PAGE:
This Monstrous Thing was a engaging and entertaining read that was so readable. There were so many great themes about humanity, a fascinating world, and great characters. When it was all over I closed the book with this conflicted desire though. I loved it a lot but as a standalone it left me wanting more. More from Mackenzi and more about these characters. But that is a mark of a good read to me and on the whole that's what this was.

I give This Monstrous Thing by Mackenzi Lee 9 out of 10 stars

Buy/Borrow/Bypass: Buy/Borrow. This is a really interesting and engaging retelling that I think fans of Frankenstein should definitely check out. But even if you aren't a fan and you like steampunk, science fiction with themes about humanity, or just want a good story about family then get your hands on this one.

Have you read This Monstrous Thing? What did you think? Leave me a comment with your thoughts. Thanks for stopping by and HAPPY READING!


  1. I really enjoyed this one too! For some reason I found the beginning to be really slow though (probably just a me thing). I really love the way the story was told and how Frankenstein was incorporated :D I just realized I did not talk about Mary at all in my review. I guess my dislike of her is strong lol! I found her to be selfish but I guess her crazy world drove her to it. Lovely review Cassi :)

    1. Yeah, the beginning was a little slow but not like the very beginning, the part in Ingolstadt. Oh well. I found the incorporation of Frankenstein really interesting and creative. My dislike of Mary was pretty strong too. She's one of those antagonists I mentioned without naming them.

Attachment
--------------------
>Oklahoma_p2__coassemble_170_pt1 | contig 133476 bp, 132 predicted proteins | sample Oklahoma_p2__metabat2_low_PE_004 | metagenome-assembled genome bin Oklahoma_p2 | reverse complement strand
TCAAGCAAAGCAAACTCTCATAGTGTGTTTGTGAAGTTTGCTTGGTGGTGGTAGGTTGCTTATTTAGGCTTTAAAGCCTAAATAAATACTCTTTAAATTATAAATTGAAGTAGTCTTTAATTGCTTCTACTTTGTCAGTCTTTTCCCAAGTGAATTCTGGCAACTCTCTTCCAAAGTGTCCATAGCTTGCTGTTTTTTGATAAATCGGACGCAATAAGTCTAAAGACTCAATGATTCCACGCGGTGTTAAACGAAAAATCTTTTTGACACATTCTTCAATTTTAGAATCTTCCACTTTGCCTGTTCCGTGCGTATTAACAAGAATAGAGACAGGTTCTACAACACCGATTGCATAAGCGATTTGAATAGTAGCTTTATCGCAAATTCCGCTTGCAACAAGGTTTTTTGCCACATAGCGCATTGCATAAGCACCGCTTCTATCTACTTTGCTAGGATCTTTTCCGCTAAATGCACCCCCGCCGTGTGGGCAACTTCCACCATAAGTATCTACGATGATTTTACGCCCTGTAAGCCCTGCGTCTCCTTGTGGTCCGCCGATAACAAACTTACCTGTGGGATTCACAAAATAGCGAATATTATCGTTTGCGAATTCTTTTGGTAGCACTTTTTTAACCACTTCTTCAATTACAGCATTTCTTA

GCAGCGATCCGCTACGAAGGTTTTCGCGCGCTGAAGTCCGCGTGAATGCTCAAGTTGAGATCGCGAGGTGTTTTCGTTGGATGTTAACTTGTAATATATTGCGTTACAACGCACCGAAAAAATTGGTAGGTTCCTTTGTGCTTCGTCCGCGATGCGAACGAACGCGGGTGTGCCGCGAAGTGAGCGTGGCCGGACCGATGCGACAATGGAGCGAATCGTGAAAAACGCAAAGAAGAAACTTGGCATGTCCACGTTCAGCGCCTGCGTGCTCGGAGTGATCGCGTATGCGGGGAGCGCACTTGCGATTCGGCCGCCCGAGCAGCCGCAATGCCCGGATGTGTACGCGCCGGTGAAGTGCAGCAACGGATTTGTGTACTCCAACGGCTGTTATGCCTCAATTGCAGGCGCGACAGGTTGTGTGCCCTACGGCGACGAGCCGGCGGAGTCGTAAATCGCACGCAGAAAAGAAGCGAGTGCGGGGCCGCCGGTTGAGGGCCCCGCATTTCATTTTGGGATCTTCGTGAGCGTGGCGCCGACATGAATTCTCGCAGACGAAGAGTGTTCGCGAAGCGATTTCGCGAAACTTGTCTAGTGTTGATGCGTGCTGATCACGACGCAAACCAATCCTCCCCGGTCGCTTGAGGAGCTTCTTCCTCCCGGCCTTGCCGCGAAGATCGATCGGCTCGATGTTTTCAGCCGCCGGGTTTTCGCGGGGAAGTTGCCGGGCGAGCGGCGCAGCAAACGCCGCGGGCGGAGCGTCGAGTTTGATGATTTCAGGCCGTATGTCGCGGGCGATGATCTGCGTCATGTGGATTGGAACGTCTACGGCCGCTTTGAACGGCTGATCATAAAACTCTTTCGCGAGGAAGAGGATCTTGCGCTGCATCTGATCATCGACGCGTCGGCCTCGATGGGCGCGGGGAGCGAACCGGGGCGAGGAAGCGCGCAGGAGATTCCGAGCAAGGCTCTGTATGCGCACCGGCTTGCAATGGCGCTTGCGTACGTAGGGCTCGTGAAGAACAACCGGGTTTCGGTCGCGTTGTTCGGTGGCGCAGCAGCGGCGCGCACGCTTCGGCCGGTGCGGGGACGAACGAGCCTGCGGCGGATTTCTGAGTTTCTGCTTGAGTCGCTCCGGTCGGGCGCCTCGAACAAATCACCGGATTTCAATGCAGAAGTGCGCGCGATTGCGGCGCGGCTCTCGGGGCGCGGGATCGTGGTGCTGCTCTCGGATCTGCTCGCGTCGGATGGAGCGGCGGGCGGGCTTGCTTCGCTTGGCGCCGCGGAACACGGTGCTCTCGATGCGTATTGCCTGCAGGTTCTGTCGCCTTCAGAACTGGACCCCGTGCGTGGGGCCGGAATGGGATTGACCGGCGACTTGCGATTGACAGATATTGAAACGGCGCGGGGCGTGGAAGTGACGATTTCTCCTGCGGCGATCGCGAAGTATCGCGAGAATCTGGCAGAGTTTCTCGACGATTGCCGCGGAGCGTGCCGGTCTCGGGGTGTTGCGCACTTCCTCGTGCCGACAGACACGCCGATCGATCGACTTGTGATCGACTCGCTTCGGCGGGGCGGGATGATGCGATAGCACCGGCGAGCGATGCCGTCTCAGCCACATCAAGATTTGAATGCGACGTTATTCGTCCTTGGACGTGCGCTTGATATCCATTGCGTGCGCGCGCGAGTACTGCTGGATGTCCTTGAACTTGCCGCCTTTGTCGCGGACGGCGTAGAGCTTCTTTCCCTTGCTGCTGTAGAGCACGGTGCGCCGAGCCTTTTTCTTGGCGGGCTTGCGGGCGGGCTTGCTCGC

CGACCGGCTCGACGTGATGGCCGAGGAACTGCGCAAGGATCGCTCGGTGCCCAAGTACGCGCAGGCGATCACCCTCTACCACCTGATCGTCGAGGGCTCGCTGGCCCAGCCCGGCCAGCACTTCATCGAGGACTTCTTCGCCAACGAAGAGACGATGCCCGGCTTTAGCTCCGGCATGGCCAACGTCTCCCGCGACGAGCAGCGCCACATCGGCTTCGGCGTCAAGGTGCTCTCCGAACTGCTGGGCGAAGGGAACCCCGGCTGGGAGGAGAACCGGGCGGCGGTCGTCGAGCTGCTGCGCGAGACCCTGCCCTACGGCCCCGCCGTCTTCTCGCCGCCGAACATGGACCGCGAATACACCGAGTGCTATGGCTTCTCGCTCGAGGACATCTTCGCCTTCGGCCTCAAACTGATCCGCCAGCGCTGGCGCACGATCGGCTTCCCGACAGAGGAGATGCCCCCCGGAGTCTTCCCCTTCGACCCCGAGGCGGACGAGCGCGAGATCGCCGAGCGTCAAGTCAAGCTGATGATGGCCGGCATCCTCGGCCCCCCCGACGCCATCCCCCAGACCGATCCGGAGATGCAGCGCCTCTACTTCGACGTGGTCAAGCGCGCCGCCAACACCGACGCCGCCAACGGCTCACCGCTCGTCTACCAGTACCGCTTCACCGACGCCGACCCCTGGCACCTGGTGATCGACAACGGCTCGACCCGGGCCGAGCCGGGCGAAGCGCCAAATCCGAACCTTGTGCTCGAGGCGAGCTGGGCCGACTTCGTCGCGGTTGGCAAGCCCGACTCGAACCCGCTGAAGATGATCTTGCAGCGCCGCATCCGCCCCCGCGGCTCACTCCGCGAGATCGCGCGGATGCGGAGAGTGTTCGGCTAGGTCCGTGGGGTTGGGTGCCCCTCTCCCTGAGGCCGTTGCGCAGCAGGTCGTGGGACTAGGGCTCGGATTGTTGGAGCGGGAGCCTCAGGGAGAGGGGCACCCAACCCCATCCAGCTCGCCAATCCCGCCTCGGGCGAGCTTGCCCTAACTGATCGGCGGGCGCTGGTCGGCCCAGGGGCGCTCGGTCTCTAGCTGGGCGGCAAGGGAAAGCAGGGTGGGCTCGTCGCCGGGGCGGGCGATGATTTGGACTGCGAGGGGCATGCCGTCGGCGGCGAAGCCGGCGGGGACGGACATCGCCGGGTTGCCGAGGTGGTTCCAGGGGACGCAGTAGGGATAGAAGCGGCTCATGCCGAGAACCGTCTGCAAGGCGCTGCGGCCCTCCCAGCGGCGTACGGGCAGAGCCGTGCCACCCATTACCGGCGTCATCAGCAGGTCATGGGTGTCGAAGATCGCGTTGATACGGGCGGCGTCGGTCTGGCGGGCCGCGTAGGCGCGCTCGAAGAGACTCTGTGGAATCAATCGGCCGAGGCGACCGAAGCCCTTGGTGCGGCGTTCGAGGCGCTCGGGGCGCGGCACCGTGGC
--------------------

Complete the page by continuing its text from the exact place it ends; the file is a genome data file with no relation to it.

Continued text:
2. Oooh nice! Hearing good things about this one and I really can't wait to read it! I've also had Frankenstein on my TBR pile for about a year now! Might try reading that one before this one! We'll see! Great review!

    1. I liked Frankenstein. That with this one would make a great Halloween read. I hope you like them both.

  3. Yes! Okay, so I wasn't super hyped about this before, being not overly sentimental about Frankenstein, but now you made me want to pick this up asap. I DIDN'T KNOW IT WAS STEAMPUNK! Also I love well-done history and I freaking love the idea that this book acknowledges the original work and builds off it. Also I like characters like Alisdair who are a little nuts. Lovely review!

    Sarcasm & Lemons

    1. I'm so glad I could convince you to read it. The author is overly sentimental about Frankenstein too so I'd say this book is definitely for fans of the original. Plus it's it's own story so I think you'll like it.

  4. After Kristen's review and now yours I'm even more sure that I'm going to love this, so I'm totally planning to get it signed next month from Books of Wonder!
    Fantastic review Cassi, I love how you explained so much about the meat of the book without really giving much out about the plot so we can dive in ourselves!

    1. Mission accomplished. Thanks Pili. I try really hard to not give anything away.